Academic journal article SA Journal of Industrial Psychology

Employability Attributes and Personality Preferences of Postgraduate Business Management Students

Academic journal article SA Journal of Industrial Psychology

Employability Attributes and Personality Preferences of Postgraduate Business Management Students

Article excerpt

Introduction

Key focus of the study

The employability of employees and graduates has become important in a technology-driven knowledge economy (Coetzee, 2012; Griesel & Parker, 2009; Noe, Tews & Dachner, 2010). Graduates who enter the world of work today face a number of challenges, like decreases in employment opportunities and job security, fast-changing technology and an increasing personal responsibility for continual up skilling and lifelong learning - as well as keeping up with changes in their fields of knowledge (Marock, 2008; Pool & Sewell, 2007).

It is no longer sufficient for people to have only technical skills and academic knowledge in order to find employment (Fallows & Stevens, 2000). The 21st century requires young adults who enter the world of work to be work-ready, employable and to sustain their employability (Marock, 2008; Pool & Sewell, 2007). Their employability constitutes a sense of self-directedness or personal agency in retaining or securing a job or form of employment. This uses a set of personal careerrelated attributes that employers and researchers generally promote as an alternative to job security in an uncertain employment context as its basis (Bezuidenhout, 2011; Coetzee, 2012; Fugate, Kinicki & Ashforth, 2004; Rothwell, Jewell & Hardie, 2009; Schreuder & Coetzee, 2011).

People are regarded as career agents who construct their careers in a more chaotic and unpredictable employment context (Savickas, 2011). It requires them to develop the career meta-competencies or adaptive resources and capacities they need to design a meaningful life-career in an uncertain and more chaotic world of work (Savickas & Porfeli, 2012; Schreuder & Coetzee, 2011).

The demand for sustained employability and a proactive career agency has led to a renewed interest in the dispositional and psychological attributes of students and employees, like their personality and employability attributes. Research increasingly recognises these as important factors that significantly influence the capacity of people to manage their career development proactively in a changing occupational world (Beukes, 2010; Bezuidenhout, 2011; Coetzee, 2012; O'Donoghue & Maguire, 2005; Potgieter, 2012; Rigby, Wood, Clark-Murphy, Daly, Dixon, Kavanagh, Leveson, Petocz, Thomas & Vu, 2010; Savickas & Porfeli, 2012; Simmons, 2009).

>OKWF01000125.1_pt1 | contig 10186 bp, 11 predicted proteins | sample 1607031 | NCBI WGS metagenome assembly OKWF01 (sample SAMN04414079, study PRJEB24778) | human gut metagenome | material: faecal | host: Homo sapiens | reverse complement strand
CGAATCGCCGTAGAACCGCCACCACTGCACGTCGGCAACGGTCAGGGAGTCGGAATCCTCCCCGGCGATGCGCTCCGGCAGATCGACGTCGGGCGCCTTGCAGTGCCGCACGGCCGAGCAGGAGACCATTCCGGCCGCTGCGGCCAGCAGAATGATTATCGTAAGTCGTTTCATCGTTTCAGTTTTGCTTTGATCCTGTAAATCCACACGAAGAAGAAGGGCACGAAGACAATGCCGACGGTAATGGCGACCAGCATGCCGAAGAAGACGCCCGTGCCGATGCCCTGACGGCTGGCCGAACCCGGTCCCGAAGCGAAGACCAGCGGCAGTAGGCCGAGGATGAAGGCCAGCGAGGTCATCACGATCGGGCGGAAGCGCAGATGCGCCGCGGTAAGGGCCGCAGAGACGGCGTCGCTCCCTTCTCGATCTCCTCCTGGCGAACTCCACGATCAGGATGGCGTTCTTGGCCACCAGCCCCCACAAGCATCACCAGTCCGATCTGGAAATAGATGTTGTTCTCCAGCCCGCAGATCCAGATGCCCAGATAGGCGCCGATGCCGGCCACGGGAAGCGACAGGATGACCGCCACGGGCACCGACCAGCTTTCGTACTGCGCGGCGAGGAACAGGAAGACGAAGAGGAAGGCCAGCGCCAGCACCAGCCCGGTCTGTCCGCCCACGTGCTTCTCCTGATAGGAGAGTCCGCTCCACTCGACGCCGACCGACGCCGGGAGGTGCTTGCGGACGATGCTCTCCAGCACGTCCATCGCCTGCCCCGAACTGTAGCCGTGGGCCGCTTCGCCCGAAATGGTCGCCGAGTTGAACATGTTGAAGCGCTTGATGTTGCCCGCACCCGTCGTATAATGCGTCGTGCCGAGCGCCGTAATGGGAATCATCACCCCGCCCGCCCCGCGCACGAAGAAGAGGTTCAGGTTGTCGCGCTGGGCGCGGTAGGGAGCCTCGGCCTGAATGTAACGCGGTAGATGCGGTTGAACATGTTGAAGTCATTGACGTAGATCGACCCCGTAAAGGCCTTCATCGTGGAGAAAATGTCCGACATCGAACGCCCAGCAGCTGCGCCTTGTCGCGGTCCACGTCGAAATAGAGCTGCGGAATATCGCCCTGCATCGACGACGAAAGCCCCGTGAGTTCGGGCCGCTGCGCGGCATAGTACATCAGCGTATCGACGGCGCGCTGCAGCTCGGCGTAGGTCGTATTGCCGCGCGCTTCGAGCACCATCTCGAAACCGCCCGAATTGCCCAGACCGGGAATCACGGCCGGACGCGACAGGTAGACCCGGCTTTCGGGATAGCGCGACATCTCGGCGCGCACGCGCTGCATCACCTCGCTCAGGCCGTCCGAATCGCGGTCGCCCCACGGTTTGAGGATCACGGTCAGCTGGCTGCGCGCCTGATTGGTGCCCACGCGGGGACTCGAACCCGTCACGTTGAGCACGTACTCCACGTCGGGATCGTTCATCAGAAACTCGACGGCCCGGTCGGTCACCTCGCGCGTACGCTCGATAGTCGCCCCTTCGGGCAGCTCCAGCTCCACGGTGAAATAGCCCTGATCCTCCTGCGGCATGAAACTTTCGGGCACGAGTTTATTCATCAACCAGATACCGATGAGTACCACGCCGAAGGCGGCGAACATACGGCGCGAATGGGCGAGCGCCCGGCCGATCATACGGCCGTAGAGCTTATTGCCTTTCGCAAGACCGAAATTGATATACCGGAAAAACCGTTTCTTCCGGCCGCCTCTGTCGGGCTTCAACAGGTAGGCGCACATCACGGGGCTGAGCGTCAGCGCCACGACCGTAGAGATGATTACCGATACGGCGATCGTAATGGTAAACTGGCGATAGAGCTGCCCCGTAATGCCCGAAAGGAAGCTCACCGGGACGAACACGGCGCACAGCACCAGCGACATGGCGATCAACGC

The purpose of the present study is to add to the contemporary research literature on careers by investigating how people's personality preferences relate to their employability attributes.

Background to the study

Research (Brown & Scase, 1994; Cranmer, 2006; Griesel & Parker, 2009) shows that employers' perceptions about the quality of the graduates they employ, their employability and general work readiness continue to influence graduates' transition into employment and their sustained ability to secure it in a turbulent and uncertain employment context.

Organisations depend on the flexibility and capacity of their employees to adapt to a constantly changing and highly competitive business environment as well as their ongoing capability to develop and cultivate up-to-date knowledge and skills in order for these organisations to perform optimally in global markets (Thijssen, Van der Heijden & Rocco, 2008). The increased concerns about the employability of young adults in the South African context have resulted in organisations placing more emphasis on their employability and in helping them to increase and sustain their employability (Marock, 2008).

Several authors (De Vos & Soens, 2008; Forrier & Sels, 2003; Fugate et al., 2004; Hall, 2004; McQuaid & Lindsay, 2005; Raabe, Frese & Beehr, 2007) emphasise the responsibility of people to obtain career information, skills, capabilities and competencies that present and potential employers require in order to obtain and sustain employment in existing and future situations. …

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